BOULDER - An analysis of floodwaters shows "elevated" levels of E. coli, according to testing conducted by 9Wants to Know and a state lab.
While the results aren't surprising, it's proof on why floodwaters can make people sick.
"It fit our expectations and reinforces why people should stay out of the water," said Steve Gunderson, the director of Colorado's Water Quality Control Division. "Intestinal illness could be a very real possibility."
E. coli is a bacteria found in all mammals. In water quality testing, it is often an indicator of fecal matter or sewage contamination.
Certain strains of E. coli can make people sick. In rare cases, certain types of the bacteria can be deadly.
Using sterile water collection kits provided by Colorado's Laboratory Services Division, 9Wants to Know submitted six samples of floodwater from various parts of flooding areas to the state.
A flooded mobile home park just east of Longmont was the worst contaminated. Results from the park show E. coli levels about 60 times higher than what is typically allowed in a public swimming pool.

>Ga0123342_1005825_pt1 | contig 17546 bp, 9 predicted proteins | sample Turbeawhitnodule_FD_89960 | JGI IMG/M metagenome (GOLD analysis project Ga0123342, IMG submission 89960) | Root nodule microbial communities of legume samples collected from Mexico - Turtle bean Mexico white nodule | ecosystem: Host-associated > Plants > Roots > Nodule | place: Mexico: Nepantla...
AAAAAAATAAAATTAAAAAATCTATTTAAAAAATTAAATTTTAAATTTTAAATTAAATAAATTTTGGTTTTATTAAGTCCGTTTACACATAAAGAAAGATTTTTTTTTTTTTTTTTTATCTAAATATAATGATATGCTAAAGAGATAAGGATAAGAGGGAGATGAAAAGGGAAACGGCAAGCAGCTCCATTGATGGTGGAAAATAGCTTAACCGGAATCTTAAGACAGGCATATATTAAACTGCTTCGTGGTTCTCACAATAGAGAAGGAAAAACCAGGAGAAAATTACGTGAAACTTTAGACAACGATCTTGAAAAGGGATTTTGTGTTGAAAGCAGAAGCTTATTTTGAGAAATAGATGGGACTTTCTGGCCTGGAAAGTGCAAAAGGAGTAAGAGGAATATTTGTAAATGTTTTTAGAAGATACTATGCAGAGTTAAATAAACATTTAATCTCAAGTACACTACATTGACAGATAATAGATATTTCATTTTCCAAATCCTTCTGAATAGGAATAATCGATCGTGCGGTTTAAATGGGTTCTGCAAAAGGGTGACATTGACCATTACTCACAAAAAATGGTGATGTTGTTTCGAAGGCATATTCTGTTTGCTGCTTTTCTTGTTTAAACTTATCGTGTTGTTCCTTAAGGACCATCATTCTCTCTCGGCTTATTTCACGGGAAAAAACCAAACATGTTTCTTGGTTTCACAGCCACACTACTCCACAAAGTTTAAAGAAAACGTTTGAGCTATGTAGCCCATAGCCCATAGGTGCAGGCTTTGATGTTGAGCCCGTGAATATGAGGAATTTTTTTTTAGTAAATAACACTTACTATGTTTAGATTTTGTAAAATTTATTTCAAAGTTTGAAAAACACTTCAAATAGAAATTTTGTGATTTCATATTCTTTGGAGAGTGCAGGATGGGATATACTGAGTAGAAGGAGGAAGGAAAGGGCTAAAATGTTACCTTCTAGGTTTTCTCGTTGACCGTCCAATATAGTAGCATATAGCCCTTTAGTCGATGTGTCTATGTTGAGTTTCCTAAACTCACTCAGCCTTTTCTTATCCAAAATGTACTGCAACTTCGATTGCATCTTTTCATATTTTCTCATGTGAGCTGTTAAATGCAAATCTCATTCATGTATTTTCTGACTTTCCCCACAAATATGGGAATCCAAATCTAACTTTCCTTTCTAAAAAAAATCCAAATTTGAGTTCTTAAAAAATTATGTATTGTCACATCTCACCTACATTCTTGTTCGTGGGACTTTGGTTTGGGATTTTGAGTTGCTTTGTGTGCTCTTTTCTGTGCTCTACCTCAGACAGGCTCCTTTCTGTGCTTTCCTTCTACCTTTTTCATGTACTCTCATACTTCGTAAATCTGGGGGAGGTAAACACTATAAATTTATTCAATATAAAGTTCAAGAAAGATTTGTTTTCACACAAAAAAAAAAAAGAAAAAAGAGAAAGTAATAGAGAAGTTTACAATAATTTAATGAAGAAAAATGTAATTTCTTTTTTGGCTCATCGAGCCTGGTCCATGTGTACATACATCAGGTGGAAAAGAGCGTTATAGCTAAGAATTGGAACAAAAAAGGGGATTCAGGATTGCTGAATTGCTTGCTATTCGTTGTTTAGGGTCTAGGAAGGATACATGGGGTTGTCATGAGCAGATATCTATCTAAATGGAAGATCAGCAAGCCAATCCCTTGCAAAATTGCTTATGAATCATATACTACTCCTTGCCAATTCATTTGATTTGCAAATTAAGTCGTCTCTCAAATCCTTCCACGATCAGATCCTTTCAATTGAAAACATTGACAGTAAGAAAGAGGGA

While that level isn't shockingly high, state water quality officials say it's enough to show floodwaters should be avoided.
The second worst contaminated area came from water in the middle of a Boulder neighborhood, with results showing the presence of E. coli at 3,000 colonies per 100 ml, or about 20 times higher than what's allowable for surface water.
The third worst contaminated sample came from water in the Sedgwick area at about 2,000 E. coli colonies per 100 ml.
Gunderson said floodwaters that caused the spreading of livestock waste and raw sewage from damaged facilities are causing the "elevated levels."
He recommends people should get a tetanus shot if they came in contact with flood waters. He says clothes should be thoroughly washed or even thrown out.
Have a comment or tip for investigative reporter Jeremy Jojola? Call him at 303-871-1425 or e-mail him
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